The Garden Journal - June 12

Ok, so I didn't panic and rip out all my tomato plants. After chatting with Danielle of Beet Happening (an awesome local farm - they grew all kinds of beautiful heirloom tomatoes last year) I felt a lot better about the situation. She said sometimes the leaves can curl and it's not the curly top virus, especially if they aren't yellowing. Mine look nice and green still and they have lots of flowers, so I decided to just hope for the best.

After poking around on the internets, I found that transplant shock and too much nitrogen can cause leaf curling. This year I used a whole lot of alpaca manure in my raised beds, and even though it is supposed to be very mild and doesn't burn the plants, that is a lot of nitrogen... maybe I could have gone a little easier on it. Also, I decided to try out a Master Gardener tip and planted the tomato starts about 6 inches deep - they are supposed to grow lots of roots from the buried stem. However, you can go overboard with this technique too. I know that in the Master Gardeners' demo garden, they had some tomato plants die because they were planted too deep and basically got smothered. So the curled leaves certainly could be a sign that this kind of transplanting is a little hard on them at first. But hopefully it will pay off.

June is a bit of a slow time in the garden... the peas are done, though the strawberries are steadily producing a handful or so each week. Not much else is ready yet. The kale is still tiny, as are the cabbages (although I wonder if I'm doing something wrong, since I haven't really tried growing cabbage before). The beans, chiles and okra are just seedlings. It's an ongoing goal of mine to figure out how to fill this "June gap". Which is why I need a cherry tree - they are the earliest of all tree fruits.

The most exciting thing, other than the tomato blossoms, is that the day lilies have developed a few flower buds. Every part of the day lily is edible! Not that I'm going to be chowing down on them yet - this is the first year I've tried growing them and the plants are still small. My mother-in-law has huge clumps of gorgeous day lilies. Hers are not blooming yet, because she lives about 2000 feet higher in the Jemez Mountains, but I saw some blooming in Espanola this weekend, which is closer to our elevation.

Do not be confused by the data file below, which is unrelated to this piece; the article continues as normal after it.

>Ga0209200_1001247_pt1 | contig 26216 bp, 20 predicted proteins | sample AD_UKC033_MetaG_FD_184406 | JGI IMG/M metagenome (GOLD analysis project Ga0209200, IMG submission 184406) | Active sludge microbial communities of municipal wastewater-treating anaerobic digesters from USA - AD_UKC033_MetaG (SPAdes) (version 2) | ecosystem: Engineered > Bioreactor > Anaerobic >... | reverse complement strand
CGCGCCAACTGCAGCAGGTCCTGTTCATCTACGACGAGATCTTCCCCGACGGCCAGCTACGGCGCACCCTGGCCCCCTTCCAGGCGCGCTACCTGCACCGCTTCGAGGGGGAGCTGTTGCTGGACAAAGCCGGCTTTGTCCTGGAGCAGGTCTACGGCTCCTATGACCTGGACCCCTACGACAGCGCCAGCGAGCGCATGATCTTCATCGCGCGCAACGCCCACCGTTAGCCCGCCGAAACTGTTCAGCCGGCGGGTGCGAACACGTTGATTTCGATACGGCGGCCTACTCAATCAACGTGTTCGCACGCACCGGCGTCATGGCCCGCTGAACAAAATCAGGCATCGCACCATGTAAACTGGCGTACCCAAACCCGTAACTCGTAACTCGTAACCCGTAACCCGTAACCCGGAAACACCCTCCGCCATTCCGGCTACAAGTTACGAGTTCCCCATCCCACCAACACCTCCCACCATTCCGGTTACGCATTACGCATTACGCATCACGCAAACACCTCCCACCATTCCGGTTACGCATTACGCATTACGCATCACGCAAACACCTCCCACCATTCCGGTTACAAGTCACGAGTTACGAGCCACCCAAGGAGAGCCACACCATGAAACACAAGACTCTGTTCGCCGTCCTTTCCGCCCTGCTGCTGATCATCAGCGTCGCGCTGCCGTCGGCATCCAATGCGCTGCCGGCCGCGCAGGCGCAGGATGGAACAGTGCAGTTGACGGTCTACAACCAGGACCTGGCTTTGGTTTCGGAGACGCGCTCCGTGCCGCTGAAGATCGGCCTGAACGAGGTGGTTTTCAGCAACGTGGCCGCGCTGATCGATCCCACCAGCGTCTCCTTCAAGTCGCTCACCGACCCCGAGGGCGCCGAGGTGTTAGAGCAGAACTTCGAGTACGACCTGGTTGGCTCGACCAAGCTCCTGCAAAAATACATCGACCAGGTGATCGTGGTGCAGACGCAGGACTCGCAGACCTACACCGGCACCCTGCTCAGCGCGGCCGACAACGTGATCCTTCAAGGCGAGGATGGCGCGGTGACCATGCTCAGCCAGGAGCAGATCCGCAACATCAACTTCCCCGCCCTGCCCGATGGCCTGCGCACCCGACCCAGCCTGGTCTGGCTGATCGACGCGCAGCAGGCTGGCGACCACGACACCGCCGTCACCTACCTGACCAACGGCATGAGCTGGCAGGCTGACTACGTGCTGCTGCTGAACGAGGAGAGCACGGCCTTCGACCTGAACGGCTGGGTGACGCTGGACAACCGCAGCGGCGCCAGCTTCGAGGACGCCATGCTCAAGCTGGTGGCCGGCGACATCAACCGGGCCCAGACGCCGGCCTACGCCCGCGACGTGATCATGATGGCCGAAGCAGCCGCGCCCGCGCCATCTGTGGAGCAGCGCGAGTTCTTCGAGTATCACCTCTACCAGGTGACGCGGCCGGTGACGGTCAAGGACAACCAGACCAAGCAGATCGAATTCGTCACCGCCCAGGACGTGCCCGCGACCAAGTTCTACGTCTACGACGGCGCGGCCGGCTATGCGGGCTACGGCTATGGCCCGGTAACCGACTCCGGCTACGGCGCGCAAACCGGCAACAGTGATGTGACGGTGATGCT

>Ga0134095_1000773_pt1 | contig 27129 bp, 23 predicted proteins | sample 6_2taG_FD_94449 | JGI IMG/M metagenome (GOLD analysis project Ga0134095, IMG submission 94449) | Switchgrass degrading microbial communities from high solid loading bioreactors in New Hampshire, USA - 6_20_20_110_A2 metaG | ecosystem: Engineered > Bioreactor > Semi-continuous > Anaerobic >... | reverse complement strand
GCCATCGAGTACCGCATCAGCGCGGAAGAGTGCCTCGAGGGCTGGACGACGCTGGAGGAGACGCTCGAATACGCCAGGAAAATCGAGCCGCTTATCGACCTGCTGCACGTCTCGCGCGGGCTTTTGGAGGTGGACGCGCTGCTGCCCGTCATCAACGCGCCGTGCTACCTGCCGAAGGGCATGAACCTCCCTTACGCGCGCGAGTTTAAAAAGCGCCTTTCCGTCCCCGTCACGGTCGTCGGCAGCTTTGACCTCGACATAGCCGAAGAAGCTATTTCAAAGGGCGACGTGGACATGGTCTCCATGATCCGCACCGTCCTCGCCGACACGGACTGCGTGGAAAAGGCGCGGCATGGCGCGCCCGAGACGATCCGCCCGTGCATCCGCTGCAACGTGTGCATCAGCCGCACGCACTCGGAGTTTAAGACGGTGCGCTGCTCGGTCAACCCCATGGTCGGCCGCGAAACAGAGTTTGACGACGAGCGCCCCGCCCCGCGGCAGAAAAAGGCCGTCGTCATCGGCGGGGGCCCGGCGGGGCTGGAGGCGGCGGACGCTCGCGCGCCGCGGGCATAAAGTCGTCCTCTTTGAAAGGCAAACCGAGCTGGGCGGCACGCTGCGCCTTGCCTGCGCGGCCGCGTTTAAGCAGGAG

I mulched all the beds (except where seedlings are just starting) with straw, about 3 inches deep, to try to keep the soil cooler and more of the moisture in. I've never tried this before, but I keep hearing it's a good idea. I'm always worried that it will harbor more bugs and snails, but hopefully the benefits of keeping more moisture in will outweigh this possibility.  It will be interesting to see if we have less trouble with snails and pillbugs eating our strawberries, or more.

And finally, I planted a few seeds of Tarahumara squash and Hopi squash! I'm not really sure whether they are even winter or summer squash, but we'll find out. I usually don't bother planting squash at all, because the squash bugs are the most dastardly creatures - there really is no way to kill them except by hand (or maybe some super-scary industrial pesticide). But my plan this year is to cover the plants completely with Reemay cloth, until the first squash are ready, then uncover them and harvest until the squash bugs or the frost kills them, whichever comes first.


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